The Concise Framework for Discovery Automation takes the overall process of discovery, breaks it down into a data discovery component and a legal discovery component, aligns these components with insight and intelligence, and then highlights four key processes and eight key tasks that appear to be important in the discovery process across the lifecycle of information and litigation.
Desktop as a Service (DaaS) providers are becoming important contributors to eDiscovery technology solutions as they allow for the deployment of virtualized desktop experiences delivered to end users on demand from remotely hosted locations. While the providers enabling the delivery of these virtualized environments to those in the eDiscovery ecosystem are typically not called out in the descriptions of the solutions they enable, understanding who those providers are is becoming increasingly important for those sourcing eDiscovery solutions for remote users as the underlying attributes and enhancements the providers deliver form the basis for comparing and contrasting the differences in DaaS-delivered capabilities from eDiscovery providers.
This is the thirteenth quarterly eDiscovery business confidence survey conducted by ComplexDiscovery. More than 1,265 individual responses have been received from legal, business, and technology professionals across the eDiscovery ecosystem since the inception of the survey and 75 respondents shared their opinions as part of the winter 2019 survey.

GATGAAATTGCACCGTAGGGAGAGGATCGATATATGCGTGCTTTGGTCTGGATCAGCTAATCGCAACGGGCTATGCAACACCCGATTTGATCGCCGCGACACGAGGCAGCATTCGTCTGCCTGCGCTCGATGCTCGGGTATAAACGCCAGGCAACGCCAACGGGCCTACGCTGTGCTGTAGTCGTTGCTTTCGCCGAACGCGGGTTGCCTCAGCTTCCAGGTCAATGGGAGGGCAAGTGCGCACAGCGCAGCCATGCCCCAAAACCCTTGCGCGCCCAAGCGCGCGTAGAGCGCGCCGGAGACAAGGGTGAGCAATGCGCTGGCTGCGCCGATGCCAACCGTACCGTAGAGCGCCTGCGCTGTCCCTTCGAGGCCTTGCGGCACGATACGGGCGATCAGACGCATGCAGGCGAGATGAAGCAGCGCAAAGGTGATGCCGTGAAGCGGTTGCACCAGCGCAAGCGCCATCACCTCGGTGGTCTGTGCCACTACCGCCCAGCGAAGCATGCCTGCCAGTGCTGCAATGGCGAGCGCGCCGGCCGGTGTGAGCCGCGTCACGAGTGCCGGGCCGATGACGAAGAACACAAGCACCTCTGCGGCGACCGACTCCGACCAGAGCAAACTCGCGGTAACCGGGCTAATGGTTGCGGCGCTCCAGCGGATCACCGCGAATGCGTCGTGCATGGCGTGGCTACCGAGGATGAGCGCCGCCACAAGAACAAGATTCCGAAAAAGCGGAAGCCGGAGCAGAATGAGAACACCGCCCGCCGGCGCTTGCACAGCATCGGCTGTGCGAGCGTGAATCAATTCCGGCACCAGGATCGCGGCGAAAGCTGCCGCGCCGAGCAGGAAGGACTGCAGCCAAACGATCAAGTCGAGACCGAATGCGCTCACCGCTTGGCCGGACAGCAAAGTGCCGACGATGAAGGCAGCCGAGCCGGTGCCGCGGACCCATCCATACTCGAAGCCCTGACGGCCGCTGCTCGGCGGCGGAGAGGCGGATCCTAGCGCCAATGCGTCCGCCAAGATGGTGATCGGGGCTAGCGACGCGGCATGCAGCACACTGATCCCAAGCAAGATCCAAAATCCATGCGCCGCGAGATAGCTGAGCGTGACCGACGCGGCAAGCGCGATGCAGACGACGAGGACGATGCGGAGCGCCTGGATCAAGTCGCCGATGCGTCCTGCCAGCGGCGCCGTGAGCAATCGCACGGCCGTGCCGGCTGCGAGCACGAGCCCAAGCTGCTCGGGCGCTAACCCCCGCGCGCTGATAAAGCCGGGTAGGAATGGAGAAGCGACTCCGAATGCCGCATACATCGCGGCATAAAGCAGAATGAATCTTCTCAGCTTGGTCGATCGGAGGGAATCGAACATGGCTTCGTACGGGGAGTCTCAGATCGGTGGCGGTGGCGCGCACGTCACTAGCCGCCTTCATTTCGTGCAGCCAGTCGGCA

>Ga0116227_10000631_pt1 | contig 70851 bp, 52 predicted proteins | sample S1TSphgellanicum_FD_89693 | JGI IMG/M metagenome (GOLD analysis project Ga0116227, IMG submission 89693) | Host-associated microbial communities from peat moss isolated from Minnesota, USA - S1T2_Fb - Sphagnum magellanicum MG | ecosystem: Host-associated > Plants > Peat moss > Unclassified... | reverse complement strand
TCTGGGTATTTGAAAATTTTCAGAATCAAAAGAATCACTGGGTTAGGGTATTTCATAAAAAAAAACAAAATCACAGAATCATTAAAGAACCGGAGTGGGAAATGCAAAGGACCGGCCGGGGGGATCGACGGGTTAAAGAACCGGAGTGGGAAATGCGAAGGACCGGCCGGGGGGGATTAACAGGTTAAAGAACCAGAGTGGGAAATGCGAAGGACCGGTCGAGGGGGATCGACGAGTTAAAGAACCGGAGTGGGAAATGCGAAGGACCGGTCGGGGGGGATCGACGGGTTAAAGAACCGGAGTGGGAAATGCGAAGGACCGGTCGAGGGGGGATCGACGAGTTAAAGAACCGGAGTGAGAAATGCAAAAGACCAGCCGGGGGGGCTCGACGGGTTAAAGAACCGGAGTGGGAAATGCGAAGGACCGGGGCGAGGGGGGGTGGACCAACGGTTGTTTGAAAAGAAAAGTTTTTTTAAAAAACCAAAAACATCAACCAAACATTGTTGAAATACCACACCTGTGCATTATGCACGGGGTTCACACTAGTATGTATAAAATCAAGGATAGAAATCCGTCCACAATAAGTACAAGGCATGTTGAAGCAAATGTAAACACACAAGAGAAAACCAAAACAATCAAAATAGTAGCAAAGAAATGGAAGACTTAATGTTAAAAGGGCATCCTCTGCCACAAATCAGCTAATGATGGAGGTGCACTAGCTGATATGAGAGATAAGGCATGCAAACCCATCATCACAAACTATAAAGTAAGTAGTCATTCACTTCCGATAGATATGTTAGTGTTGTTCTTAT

The eDiscovery Pricing Survey is designed to provide insight into industry eDiscovery pricing through the lens of 15 specific pricing questions answered by eDiscovery ecosystem professionals.
The annual eDiscovery Market Size Mashup estimates the combined worldwide eDiscovery software and services market spend in 2018 to be approximately $10.11B, growing at a Compound Annual Growth Rate (CAGR) of approximately 13.09% to $18.7B by 2023.
The Predictive Coding Technologies and Protocols Survey is a non-scientific survey designed to help provide a general understanding of the use of predictive coding technologies and protocols from data discovery and legal discovery professionals within the eDiscovery ecosystem.
A working knowledge of electronically stored information (ESI) is foundational for effective, efficient, and comprehensive planning and execution of all electronic discovery tasks. This short, non-all inclusive overview highlights key definitions, descriptions, and attributes related to ESI and may be beneficial for legal and information technology professionals as they consider ESI in the conduct of data and legal discovery.